Social media is a great way to connect with important people, so do your research into who's who and reach out – remember to read our guide to getting this bit right before you do though.
Make yourself more employable
Easier said than done, right? This might sound like the most annoying tip ever, but it's way more actionable than you think.
Starting your own blog or website is also a great way to show you're a self-starter, and can even contribute to offering a broader picture of who you are to potential employers.
Research the companies you're interested in
The way to really blow a potential employer away is by showing them you have an interest in the company. Whether it's for an application or when you're through to the interview stage, knowing your stuff is sure to impress.
Not only this, but after spending a good hour or so reading up on a company, the work they do and the role you're applying for, we can guarantee that your covering letter will be much easier to tailor – and is way more likely to impress.
Make sure the job is right for you
Good graduate jobs can feel like slim pickings at times, so you might be tempted to apply or as many opportunities as you can find just because they say 'graduate' in the spec – even if you're not remotely interested in the job.
This is never a good idea – remember you spend around 80% of your life at work, so signing yourself up to something you know you won't enjoy is just asking to be miserable.
That's not to say you shouldn't be open to something new and totally unrelated to your degree, however! Just make sure it's something you can see yourself doing – and even actually enjoying.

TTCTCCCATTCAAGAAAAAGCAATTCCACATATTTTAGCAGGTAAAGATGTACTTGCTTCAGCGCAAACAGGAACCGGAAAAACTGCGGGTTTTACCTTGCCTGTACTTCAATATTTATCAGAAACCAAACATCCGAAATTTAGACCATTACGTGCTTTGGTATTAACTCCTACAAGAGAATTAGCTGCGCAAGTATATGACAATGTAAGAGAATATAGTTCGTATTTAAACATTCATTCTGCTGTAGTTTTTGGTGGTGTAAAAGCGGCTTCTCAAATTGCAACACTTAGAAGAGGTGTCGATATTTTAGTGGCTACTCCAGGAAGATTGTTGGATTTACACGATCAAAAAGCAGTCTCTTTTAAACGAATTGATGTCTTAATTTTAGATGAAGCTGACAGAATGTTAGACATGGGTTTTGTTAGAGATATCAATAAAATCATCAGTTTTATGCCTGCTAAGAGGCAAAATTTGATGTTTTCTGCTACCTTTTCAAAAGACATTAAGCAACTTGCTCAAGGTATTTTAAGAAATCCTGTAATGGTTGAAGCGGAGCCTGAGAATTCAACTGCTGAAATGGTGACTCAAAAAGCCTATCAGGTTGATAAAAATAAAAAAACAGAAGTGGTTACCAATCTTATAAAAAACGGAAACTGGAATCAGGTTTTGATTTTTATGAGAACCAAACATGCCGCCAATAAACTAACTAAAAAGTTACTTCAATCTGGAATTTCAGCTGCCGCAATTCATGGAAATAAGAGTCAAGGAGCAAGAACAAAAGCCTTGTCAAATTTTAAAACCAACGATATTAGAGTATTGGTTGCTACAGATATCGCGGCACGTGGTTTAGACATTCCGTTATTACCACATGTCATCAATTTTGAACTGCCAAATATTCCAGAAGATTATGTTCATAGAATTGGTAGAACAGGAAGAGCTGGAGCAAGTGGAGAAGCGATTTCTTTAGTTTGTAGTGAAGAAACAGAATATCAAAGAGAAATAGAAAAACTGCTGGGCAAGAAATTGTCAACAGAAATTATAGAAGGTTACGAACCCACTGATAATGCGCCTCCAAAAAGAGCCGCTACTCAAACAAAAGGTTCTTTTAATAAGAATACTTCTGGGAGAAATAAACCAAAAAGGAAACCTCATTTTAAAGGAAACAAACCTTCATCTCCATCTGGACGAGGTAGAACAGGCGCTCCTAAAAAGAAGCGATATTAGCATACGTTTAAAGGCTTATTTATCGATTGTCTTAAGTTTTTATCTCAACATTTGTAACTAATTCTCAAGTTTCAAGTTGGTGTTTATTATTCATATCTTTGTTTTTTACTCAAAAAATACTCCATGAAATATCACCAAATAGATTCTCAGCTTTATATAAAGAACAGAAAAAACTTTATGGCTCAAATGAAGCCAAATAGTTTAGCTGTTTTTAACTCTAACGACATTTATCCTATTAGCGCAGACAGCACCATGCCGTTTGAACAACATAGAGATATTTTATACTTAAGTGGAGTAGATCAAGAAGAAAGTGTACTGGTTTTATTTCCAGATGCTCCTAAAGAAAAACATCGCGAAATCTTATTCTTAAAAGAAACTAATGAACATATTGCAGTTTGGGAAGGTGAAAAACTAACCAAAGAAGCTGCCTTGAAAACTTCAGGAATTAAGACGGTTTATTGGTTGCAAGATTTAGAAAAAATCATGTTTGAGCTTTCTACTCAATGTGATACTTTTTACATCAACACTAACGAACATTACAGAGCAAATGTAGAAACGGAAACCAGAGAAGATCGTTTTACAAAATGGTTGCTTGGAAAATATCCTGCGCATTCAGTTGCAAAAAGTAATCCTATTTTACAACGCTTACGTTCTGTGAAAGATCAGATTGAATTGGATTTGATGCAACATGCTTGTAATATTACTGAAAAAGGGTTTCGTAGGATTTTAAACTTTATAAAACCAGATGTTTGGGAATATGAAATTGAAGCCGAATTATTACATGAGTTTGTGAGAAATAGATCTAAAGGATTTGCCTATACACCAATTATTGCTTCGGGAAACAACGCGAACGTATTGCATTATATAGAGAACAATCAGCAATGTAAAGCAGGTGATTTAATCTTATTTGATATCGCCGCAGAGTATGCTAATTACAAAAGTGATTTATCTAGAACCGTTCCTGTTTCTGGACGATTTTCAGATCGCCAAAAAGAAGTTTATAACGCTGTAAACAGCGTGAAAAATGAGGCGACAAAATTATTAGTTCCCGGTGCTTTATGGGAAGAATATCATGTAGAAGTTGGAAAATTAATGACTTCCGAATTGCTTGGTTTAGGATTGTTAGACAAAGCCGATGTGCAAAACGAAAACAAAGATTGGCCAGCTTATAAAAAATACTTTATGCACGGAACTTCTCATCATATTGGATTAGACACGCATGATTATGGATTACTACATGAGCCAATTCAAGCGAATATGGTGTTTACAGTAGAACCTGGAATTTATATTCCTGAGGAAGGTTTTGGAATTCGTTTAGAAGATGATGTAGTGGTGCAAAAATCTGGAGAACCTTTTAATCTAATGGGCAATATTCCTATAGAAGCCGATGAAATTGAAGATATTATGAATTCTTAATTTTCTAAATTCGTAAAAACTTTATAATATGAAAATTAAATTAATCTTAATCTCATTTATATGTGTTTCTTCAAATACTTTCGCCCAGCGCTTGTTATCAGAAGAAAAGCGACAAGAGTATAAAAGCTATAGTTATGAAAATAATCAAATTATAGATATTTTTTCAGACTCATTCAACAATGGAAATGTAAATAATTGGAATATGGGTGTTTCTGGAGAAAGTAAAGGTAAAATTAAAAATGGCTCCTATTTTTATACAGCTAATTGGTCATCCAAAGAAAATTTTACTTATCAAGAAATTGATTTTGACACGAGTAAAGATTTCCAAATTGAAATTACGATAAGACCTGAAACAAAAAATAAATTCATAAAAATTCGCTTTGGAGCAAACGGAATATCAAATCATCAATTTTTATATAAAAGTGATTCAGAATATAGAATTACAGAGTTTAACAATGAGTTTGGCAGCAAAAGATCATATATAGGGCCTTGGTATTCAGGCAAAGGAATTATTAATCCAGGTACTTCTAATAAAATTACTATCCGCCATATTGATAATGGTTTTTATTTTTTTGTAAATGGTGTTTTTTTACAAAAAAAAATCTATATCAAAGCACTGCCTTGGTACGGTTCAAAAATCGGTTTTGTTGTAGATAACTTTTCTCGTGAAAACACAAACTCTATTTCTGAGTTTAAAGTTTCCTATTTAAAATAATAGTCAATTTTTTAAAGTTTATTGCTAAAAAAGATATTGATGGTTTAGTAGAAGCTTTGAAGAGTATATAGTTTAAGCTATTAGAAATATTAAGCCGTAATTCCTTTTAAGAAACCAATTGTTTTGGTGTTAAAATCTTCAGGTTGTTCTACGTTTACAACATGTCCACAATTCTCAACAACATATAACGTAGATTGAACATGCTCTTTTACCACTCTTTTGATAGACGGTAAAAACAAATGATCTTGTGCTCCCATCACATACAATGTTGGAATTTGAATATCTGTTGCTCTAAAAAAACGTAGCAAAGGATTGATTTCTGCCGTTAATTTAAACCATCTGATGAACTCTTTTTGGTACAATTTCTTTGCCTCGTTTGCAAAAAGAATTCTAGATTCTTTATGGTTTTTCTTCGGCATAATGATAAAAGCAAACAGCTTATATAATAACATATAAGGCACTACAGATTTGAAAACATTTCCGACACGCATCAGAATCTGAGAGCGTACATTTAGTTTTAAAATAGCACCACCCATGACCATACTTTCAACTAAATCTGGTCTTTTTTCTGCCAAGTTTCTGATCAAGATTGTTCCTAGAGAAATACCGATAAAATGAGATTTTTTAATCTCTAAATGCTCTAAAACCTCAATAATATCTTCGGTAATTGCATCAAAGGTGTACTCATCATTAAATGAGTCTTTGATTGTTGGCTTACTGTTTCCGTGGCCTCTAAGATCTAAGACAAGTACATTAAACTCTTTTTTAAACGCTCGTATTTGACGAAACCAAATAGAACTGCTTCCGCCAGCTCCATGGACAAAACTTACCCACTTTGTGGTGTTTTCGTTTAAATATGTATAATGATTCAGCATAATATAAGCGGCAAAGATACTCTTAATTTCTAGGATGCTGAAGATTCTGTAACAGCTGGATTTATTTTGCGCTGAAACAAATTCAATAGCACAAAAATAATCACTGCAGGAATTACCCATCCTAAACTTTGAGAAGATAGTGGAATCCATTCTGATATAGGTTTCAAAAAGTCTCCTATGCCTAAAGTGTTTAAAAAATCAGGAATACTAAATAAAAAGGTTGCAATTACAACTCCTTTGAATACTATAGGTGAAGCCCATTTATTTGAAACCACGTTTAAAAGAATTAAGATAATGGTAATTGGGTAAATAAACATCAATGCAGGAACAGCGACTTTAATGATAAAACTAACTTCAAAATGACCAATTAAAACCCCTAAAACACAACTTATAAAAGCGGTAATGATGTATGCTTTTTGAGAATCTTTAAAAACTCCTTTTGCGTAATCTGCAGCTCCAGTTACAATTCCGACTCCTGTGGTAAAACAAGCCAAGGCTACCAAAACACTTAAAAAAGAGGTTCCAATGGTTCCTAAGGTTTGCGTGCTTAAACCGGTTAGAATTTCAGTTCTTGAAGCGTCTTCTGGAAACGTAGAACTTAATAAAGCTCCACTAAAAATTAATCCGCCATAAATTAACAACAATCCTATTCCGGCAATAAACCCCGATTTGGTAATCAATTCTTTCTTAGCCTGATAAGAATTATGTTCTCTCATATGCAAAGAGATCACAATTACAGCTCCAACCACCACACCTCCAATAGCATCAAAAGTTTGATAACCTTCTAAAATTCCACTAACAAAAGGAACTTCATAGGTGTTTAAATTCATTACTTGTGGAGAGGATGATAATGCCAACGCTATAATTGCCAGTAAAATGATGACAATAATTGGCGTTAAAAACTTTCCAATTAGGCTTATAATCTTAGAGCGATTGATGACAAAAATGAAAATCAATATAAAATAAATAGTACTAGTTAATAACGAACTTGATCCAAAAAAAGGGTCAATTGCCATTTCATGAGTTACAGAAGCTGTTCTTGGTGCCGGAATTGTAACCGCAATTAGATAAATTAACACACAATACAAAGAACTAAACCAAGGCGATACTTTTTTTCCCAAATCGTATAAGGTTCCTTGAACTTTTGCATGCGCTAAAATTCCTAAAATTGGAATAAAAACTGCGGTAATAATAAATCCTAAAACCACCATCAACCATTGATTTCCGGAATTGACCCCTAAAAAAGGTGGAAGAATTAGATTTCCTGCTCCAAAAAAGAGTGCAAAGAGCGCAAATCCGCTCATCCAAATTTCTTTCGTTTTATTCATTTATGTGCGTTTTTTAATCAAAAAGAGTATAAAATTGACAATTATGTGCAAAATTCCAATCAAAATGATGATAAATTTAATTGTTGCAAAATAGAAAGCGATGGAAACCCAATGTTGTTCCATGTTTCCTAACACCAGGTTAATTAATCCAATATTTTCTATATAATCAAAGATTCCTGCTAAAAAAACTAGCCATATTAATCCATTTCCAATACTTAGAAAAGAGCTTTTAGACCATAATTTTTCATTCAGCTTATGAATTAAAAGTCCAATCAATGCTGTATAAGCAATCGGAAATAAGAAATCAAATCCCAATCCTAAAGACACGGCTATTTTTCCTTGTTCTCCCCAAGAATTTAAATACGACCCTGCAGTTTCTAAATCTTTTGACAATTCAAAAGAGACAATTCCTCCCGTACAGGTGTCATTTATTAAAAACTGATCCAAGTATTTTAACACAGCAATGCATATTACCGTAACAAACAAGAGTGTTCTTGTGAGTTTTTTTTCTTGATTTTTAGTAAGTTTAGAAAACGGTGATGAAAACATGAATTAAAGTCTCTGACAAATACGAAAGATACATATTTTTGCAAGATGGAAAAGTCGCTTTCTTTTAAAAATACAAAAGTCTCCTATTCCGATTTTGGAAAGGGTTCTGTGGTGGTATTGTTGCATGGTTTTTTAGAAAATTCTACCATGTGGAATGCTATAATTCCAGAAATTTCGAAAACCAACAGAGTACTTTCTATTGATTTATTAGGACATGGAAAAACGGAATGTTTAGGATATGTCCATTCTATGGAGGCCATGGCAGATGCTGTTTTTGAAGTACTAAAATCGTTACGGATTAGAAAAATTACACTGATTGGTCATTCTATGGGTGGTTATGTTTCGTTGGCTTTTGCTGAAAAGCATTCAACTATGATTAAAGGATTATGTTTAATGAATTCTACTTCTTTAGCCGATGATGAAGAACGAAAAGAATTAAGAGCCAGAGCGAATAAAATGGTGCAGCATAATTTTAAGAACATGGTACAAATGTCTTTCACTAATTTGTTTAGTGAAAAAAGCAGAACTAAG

Don't forget the little guys
Okay, just to clarify – we're not talking about the Borrowers here. We're talking about the often-overlooked option of focussing your job search on smaller startup companies, rather than large companies big enough to fund graduate schemes.
Whilst it's fantastic if you do land yourself a great grad scheme at Deloitte or start working for Tesco Bank, often the competition for entry level jobs at smaller companies is lower because it's not the first option graduates think of.
The experience you can get working hands-on in a startup environment is also incredibly invaluable, and you could even find yourself with way more responsibility than you would do at a larger company. In turn, you could find yourself leapfrogging into a more senior position much earlier on in your career than you expected!
Broaden your horizons
Okay, so we know we just said that you shouldn't take a job unless it's a right fit for you (and we still stand by that), but it is worth assessing what it is you're actually looking for in the first place.
If you're not overly fussed about relocating, perhaps consider broadening your job search to the whole of the UK instead of just those in your patch.
It's also worth thinking about whether there are jobs you could be interested in trying that might not be directly related to your degree. It's really common for graduates to end up in roles that are nothing like what they expected they'd be doing when they started uni, but this is all part of the excitement!
To get you thinking, here's 8 awesome and well-paid careers you can get into with any degree at all.
If you find yourself slowing down and watching recordings of the Hollyoaks omnibus in the middle of the day, this is a sign you're losing the will to hunt. But don't give up!
As annoying as this is, job hunting takes time, and you need to keep yourself occupied with relevant activities to keep you motivated.
Set yourself a a target of a few hours and a certain number of applications each day to stay focussed – that way, once you've reached your target, you can relax knowing you're achieving progress.
If this sounds like something you'd struggle with, check out our guide to productivity to find out how to get more done in less time!
If you think we've missed a trick, give us a shout in the comments below or get in touch with us directly.